25 Apr 17

A Squadron View of WW1 – Part 2

A Squadron View Of World War I – Part 2

The Second Battle of the Marne.

Eight Squadron’s crucial contribution on the Western Front is brought to life in Captain West’s description of their role in the Second Battle of the Marne, which was fought in July 1918.

Army Corps HQ got wind of a pending German attack on their front and were desperate for information on concentration of troops, guns and ammunition.  Their anxiety grew every day.  It became clear that the fate of many lives depended on the ability of a few airmen to provide information.  Leigh- Mallory was worried.  I must have caught his eye.  I was one of his experienced pilots now: he gave me, and my observer Lt Haslam, the task.

Next morning, in a long sortie in wet misty weather, Haslam and I flew up and down the Corp’s front while I directed our artillery fire.  All, personal fear vanished in the tremendous thrill and fascination of the task.  The lines of moving troops were spotted, the map locations determined and then tapped out in code on the transmitter in the cockpit, with the wind whistling past and the fragile machine bumping from the shrapnel explosions around us.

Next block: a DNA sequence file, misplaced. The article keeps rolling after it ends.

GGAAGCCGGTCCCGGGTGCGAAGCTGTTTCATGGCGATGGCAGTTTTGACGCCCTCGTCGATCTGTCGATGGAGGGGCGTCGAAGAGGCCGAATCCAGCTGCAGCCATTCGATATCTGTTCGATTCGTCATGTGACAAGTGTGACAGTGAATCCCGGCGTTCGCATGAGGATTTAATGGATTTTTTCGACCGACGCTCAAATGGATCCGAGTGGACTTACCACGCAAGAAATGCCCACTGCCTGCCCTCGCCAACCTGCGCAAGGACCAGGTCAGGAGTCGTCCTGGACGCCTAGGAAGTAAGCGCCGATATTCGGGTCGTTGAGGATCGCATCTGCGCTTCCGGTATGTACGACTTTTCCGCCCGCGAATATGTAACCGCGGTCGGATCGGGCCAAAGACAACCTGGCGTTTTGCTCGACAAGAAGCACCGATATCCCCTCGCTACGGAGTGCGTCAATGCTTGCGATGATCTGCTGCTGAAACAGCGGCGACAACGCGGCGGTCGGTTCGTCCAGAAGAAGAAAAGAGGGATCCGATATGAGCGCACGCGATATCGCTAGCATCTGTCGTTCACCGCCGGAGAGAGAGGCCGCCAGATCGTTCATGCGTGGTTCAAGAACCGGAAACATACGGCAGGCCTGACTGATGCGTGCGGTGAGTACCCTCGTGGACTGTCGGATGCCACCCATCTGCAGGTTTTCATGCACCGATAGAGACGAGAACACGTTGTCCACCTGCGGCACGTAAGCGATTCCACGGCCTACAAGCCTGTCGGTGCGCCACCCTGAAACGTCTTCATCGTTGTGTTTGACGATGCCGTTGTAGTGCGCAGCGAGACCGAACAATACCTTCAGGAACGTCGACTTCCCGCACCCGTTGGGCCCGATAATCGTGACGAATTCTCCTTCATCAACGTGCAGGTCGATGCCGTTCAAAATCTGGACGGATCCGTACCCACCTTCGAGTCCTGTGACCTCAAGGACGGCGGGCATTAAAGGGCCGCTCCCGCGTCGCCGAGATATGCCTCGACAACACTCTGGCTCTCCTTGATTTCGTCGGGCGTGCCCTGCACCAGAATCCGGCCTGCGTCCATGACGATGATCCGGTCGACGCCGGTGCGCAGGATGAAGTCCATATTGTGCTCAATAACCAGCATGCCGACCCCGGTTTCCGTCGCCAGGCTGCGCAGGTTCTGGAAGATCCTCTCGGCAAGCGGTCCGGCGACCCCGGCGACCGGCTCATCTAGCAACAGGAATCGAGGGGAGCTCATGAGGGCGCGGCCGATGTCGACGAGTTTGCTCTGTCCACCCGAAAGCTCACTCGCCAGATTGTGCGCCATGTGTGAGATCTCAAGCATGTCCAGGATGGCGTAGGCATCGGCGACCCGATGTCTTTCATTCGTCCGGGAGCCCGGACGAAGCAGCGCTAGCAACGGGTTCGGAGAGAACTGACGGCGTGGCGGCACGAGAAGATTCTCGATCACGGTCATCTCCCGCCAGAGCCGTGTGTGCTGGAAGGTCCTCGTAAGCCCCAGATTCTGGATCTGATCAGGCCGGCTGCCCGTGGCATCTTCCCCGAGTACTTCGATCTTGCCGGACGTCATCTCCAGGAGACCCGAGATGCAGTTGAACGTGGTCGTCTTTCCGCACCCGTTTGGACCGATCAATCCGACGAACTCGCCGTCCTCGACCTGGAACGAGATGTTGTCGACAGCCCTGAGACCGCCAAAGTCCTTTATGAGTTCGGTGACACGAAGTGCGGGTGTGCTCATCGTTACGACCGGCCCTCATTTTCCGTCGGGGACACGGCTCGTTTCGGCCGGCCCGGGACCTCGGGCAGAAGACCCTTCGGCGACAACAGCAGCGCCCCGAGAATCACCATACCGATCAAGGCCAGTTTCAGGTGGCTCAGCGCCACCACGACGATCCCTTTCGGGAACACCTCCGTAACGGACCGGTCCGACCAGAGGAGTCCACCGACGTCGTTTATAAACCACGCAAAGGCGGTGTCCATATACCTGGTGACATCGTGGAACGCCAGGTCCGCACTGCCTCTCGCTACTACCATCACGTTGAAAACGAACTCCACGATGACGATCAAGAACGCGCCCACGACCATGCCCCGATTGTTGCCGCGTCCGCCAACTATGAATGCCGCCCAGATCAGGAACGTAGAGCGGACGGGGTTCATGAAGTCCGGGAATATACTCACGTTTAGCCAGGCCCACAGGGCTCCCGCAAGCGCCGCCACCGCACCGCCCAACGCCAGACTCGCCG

Seconds later we saw the results of our spotting in the vivid flashes from our guns and, after what seemed quite a long pause, the explosives bursting silently around the target.

Everything the Germans could throw at us they did.  Yet miraculously we were both unscathed.  The rain and mist proved friendly to us, making up for the clouds which drove us down on the enemy guns.  Sheets of rain, carried on gusts of wind obscured the German gunners’ aim, and when the gusts stopped the mist rolled its obstructive vapours slowly along in disconcerting eddies